3) Food and Drinks that Increase Melatonin Levels (R):

  • Tomato (R)
  • Walnuts (R)
  • Barley and rye (R)
  • Strawberries (R)
  • Cherries (R)
  • Olive oil (R)
  • Unprocessed cow milk (R)
  • Grape wine (R)
  • Beer (R)

4) Traditional Chinese Herbs:

  • Periostracum cicadae (Chantui) (R)
  • Babreum coscluea (Shiya Tea-Leaf) (R)
  • Uncaria rhynchophylla (Gouteng) (R)
  • Viola philippica Cav (Diding) (R)
  • Phellodendron amurense (Huangbo) (R)
  • Mori Albae Cortex (Sangbaipi) (R)
  • Coptis chinensis (Huanglian) (R)
  • Angelica sinsensis (Danghui) (R)
  • Ziziphus ujube (Suanzhaoren) (R)
  • Salvia miltiorrhiza (Danshen) (R)
  • Panax notoginseng (Sangqui) (R)
  • Curcuma aeruginosa (Erzhu) (R)
  • Schisandra Chinensis (Wuweizi) (R)

Factors that Decrease Melatonin Levels

1) Drugs

  • Beta blockers: Beta blockers are drugs that help lower blood pressure. Beta blockers decrease melatonin release. They do this by inhibiting specific receptors (R).
  • Non-steroidal anti-inflammatory drugs (NSAIDS): NSAIDs, including aspirin and several other over the counter painkiller drugs, suppress nighttime melatonin levels (R).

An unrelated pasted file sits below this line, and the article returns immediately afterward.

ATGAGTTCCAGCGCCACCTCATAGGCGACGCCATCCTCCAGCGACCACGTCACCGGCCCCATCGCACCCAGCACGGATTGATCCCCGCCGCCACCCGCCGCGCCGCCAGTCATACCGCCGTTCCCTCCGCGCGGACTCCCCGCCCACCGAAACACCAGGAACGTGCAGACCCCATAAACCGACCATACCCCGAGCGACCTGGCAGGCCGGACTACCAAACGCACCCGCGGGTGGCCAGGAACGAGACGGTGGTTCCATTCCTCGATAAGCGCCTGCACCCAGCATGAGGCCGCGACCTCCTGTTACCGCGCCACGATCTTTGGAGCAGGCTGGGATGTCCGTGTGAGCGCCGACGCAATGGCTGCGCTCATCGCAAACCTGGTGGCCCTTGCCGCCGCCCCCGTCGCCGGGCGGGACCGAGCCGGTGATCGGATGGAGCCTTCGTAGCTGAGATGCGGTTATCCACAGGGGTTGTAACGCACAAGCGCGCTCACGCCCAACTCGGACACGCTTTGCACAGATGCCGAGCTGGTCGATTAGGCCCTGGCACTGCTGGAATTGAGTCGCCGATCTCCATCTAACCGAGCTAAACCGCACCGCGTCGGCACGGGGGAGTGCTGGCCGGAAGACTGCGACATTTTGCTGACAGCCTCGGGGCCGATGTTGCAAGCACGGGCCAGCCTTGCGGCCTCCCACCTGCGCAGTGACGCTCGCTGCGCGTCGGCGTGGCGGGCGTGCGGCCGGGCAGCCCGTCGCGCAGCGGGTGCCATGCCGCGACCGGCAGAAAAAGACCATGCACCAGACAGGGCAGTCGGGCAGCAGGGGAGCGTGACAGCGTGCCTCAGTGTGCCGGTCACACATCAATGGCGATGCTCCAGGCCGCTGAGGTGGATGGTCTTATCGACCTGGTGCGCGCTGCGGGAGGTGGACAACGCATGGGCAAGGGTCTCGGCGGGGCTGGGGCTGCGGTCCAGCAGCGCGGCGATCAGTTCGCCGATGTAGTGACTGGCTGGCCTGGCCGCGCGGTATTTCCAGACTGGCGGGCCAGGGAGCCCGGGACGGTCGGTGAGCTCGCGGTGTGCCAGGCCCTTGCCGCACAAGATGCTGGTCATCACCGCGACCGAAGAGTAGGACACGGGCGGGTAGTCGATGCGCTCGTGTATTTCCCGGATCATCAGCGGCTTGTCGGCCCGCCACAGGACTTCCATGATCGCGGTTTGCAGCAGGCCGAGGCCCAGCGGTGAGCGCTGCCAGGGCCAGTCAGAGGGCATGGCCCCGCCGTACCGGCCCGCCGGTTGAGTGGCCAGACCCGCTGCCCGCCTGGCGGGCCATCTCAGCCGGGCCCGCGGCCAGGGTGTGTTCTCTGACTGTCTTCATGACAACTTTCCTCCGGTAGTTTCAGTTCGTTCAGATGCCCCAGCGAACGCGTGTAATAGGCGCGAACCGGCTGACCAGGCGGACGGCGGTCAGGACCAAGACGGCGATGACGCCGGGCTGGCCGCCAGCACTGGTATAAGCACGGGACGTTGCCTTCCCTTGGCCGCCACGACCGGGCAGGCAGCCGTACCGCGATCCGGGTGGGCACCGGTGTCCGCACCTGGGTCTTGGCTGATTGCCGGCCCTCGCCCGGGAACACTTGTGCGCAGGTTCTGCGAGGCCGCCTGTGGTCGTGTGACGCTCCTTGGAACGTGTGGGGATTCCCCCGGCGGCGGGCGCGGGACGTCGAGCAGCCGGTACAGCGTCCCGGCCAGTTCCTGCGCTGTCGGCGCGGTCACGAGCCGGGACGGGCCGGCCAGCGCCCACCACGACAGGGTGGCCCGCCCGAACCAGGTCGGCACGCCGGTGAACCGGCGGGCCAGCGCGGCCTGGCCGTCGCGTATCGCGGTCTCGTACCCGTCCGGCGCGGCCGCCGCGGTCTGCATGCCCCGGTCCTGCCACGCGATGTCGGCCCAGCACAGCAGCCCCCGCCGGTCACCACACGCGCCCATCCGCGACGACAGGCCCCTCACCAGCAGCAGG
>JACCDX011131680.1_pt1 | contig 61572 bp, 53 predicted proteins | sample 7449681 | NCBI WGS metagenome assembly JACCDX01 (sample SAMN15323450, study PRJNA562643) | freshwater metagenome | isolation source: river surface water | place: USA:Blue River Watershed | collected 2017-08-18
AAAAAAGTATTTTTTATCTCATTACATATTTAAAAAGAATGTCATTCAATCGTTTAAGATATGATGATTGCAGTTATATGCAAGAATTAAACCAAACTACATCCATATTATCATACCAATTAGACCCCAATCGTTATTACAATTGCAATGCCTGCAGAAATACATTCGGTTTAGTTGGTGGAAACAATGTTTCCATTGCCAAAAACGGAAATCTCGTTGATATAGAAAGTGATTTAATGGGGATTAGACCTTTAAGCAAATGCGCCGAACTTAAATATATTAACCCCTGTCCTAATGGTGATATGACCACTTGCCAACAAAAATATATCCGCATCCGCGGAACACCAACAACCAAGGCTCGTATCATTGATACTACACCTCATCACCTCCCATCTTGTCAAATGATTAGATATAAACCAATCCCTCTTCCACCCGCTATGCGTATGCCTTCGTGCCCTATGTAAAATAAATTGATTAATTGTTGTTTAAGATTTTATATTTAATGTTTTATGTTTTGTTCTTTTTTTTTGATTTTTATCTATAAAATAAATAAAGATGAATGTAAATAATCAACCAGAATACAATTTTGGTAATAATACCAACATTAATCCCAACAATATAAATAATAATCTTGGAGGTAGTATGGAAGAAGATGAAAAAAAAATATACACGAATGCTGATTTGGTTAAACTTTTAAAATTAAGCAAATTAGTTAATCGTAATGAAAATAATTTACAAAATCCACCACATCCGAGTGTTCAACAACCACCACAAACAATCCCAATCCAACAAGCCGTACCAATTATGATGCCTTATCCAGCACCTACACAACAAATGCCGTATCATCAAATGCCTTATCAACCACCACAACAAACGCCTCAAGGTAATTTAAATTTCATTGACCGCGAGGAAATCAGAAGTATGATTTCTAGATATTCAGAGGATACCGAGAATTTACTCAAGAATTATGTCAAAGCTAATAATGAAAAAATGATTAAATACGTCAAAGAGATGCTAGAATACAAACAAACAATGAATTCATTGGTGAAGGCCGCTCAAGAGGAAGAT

2) Blue Light Exposure At Night

Blue light exposure at night can reduce melatonin levels and the time window that melatonin is secreted (R).

3) Other Factors

  • Aging: The pineal gland, which produces melatonin, contains cells called pinealocytes. The number of pinealocytes decreases with age. This then decreases melatonin production (R).
  • Fasting: Fasting reduces the nighttime secretion of melatonin. Short-term fasting from 2 to 7 days reduces blood melatonin levels by 20% (R)
  • Nutrient deficiencies: Folate, magnesium, and zinc deficiencies are linked with lower melatonin levels in rats (R).

Factors that Modify Melatonin Receptors

How to Increase/Activate Melatonin Receptor Activity